The Airbus A380 is likely to have a major impact on aviation when it takes to the skies in late 2006 even though airlines, airports and manufacturers are working hard to ensure it affects them as little as possible
The problem of airport congestion coupled with growing air traffic led Airbus to design the A380, a giant double-decker aircraft capable of transporting up to 600 passengers over 15,000km.
In the sky, the A380 will benefit from the latest technologies and concepts. Airline clients including Emirates, Lufthansa and Singapore Airlines will revel in lower seat-mile costs, the environment will be soothed by reduced noise and emission levels compared to the largest aircraft flying today and passengers will have the opportunity to enjoy new levels of comfort and space.
On the ground, however, the behemoth may be a little less graceful. Both the passenger and cargo versions will require at least one specialized piece of ground support equipment and airports will have to adapt airfield and terminal operations to cater to the size of the aircraft and sheer number of passengers.
However, Airbus promotes the A380 as the minimum change answer to air traffic growth. Thomas Burger, senior marketing analyst, Airbus A380 Program, believes the manufacturer has done everything possible to reduce the number of alterations required to handle the aircraft.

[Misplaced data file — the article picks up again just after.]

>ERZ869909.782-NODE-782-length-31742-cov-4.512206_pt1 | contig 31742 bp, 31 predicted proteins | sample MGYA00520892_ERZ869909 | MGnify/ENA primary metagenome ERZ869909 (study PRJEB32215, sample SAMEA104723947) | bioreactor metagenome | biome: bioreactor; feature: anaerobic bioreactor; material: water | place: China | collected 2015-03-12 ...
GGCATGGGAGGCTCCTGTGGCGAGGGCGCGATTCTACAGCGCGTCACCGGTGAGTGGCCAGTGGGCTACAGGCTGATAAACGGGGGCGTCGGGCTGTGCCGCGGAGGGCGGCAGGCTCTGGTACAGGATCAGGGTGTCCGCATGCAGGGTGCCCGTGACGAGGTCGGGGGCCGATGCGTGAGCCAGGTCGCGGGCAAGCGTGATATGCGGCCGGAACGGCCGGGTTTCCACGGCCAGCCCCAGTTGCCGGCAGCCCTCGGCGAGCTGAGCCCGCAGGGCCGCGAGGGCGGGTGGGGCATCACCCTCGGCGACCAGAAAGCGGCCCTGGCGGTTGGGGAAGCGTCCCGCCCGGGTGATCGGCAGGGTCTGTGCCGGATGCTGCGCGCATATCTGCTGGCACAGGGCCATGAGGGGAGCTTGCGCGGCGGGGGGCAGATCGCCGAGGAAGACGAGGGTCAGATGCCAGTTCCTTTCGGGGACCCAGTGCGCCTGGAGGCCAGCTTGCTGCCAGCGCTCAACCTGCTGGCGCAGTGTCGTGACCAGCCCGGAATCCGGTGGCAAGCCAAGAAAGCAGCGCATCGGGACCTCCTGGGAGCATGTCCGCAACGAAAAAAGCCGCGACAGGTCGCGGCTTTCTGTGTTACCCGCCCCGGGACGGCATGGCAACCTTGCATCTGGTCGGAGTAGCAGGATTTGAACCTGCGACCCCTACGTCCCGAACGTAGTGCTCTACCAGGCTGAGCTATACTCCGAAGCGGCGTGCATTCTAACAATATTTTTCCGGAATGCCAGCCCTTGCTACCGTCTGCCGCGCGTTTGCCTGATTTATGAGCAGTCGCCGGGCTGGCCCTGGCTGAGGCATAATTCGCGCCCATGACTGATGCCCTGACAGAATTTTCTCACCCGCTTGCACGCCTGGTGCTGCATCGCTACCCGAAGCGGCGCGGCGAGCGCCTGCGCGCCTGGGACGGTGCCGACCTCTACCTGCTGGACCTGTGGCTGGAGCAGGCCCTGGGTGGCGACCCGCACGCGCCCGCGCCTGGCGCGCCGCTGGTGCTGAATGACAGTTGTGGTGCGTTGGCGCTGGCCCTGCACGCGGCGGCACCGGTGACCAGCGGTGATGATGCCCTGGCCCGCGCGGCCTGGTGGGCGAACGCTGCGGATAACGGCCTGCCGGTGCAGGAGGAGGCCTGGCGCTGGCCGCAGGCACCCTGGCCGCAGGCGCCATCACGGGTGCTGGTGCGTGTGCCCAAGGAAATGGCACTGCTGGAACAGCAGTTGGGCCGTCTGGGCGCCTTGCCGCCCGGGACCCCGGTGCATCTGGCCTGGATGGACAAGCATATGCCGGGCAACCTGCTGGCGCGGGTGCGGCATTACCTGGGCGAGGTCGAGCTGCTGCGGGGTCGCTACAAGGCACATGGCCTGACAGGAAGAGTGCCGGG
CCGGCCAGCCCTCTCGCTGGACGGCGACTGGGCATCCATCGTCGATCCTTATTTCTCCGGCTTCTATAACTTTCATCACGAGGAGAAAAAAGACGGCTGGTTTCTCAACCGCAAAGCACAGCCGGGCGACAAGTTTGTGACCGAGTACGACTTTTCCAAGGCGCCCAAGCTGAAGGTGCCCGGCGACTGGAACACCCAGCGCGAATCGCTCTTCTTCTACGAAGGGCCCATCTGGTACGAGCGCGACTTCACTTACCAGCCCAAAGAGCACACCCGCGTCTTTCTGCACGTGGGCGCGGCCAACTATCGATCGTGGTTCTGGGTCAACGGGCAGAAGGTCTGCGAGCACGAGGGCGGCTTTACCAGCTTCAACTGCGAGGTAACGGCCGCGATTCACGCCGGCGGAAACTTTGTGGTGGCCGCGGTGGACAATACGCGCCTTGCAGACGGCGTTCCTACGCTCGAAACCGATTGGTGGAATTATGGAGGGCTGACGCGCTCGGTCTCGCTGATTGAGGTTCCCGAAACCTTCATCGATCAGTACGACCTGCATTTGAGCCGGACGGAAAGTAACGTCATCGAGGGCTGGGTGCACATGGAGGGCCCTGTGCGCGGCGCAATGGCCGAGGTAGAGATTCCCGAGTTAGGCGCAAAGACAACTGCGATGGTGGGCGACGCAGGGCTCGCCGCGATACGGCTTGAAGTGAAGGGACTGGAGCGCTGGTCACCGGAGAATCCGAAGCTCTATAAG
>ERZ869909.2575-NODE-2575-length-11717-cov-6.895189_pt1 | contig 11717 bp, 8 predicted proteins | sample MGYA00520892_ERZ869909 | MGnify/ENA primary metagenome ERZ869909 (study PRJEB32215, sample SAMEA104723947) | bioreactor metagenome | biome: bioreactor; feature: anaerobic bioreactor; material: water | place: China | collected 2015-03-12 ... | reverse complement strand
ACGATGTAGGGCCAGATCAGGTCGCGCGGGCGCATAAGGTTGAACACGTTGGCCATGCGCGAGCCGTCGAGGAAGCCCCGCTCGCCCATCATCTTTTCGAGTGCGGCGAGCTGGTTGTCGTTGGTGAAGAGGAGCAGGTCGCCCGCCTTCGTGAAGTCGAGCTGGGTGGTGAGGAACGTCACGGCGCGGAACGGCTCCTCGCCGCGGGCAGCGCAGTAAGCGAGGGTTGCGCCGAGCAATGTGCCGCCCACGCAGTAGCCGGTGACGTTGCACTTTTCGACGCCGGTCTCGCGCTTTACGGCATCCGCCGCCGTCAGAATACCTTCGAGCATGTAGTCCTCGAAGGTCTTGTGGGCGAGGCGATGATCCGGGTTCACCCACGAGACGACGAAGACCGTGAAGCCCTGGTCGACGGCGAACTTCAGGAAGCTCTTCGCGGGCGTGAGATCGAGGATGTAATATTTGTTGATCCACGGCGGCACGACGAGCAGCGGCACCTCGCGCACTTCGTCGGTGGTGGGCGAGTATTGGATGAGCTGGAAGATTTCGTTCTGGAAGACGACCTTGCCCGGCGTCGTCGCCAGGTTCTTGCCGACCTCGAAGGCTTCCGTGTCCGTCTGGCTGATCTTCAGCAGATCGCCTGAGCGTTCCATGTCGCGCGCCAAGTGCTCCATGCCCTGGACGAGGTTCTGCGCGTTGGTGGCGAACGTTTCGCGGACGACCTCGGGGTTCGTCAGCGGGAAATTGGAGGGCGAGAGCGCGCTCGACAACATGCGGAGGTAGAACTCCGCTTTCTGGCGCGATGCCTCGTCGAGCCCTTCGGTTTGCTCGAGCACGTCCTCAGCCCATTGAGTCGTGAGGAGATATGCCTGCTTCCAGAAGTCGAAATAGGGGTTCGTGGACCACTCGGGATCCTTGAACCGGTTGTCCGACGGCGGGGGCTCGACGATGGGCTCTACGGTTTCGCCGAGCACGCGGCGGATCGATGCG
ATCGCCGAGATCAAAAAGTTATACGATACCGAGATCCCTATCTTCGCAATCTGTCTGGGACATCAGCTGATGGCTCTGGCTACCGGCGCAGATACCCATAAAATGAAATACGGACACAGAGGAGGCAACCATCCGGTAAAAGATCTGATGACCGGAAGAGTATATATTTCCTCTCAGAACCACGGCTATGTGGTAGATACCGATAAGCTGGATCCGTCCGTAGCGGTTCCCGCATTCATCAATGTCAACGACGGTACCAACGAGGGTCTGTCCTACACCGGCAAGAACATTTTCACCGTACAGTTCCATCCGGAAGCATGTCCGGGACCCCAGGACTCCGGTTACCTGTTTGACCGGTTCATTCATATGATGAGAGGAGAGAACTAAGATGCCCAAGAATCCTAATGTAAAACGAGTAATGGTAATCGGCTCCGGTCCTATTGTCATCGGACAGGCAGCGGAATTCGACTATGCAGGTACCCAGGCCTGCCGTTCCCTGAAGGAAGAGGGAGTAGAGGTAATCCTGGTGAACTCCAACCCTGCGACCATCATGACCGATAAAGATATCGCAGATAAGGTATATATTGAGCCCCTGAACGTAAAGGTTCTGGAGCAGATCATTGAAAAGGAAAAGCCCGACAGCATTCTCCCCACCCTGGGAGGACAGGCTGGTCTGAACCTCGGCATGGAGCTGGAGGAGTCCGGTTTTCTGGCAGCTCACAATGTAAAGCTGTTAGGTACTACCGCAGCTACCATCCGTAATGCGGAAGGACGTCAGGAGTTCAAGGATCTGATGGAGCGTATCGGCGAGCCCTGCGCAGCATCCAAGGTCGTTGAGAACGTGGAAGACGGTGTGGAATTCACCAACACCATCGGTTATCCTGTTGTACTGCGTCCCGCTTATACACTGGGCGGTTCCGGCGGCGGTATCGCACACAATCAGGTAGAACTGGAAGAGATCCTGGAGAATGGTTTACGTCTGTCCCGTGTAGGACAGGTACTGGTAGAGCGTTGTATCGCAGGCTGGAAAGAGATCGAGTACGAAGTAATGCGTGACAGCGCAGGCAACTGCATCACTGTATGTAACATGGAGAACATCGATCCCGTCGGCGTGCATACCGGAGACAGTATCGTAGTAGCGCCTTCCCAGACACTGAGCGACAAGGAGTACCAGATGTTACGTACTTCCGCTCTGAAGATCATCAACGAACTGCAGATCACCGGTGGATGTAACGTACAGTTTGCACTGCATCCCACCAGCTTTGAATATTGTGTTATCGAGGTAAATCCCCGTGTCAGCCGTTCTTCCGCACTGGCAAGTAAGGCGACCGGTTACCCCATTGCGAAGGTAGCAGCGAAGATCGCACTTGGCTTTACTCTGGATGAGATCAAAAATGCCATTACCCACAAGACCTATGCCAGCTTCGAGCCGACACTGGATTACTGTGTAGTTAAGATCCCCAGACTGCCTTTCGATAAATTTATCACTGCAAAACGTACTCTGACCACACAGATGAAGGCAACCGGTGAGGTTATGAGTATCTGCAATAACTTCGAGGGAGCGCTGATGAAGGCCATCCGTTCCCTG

"We've been working with bodies such as ICAO and ACI (Airports Council International) since 1994 on airport and ground support compatibility," he says. "We agreed the aircraft needed to fit in the crucial 80m x 80m box, which is ICAO Code F, so it wouldn't disrupt normal operations to any great degree."
Many features of the A380 are comparable to today's large widebody aircraft, most notably the Boeing 747. From the main deck down the aircraft is just a normal widebody. The main and upper deck door sill heights are the same, as are the ground connection points such as power, refuelling and water. Even the landing gear is comparable. "And it's important to note most of the servicing is done from the main deck down," remarks Burger.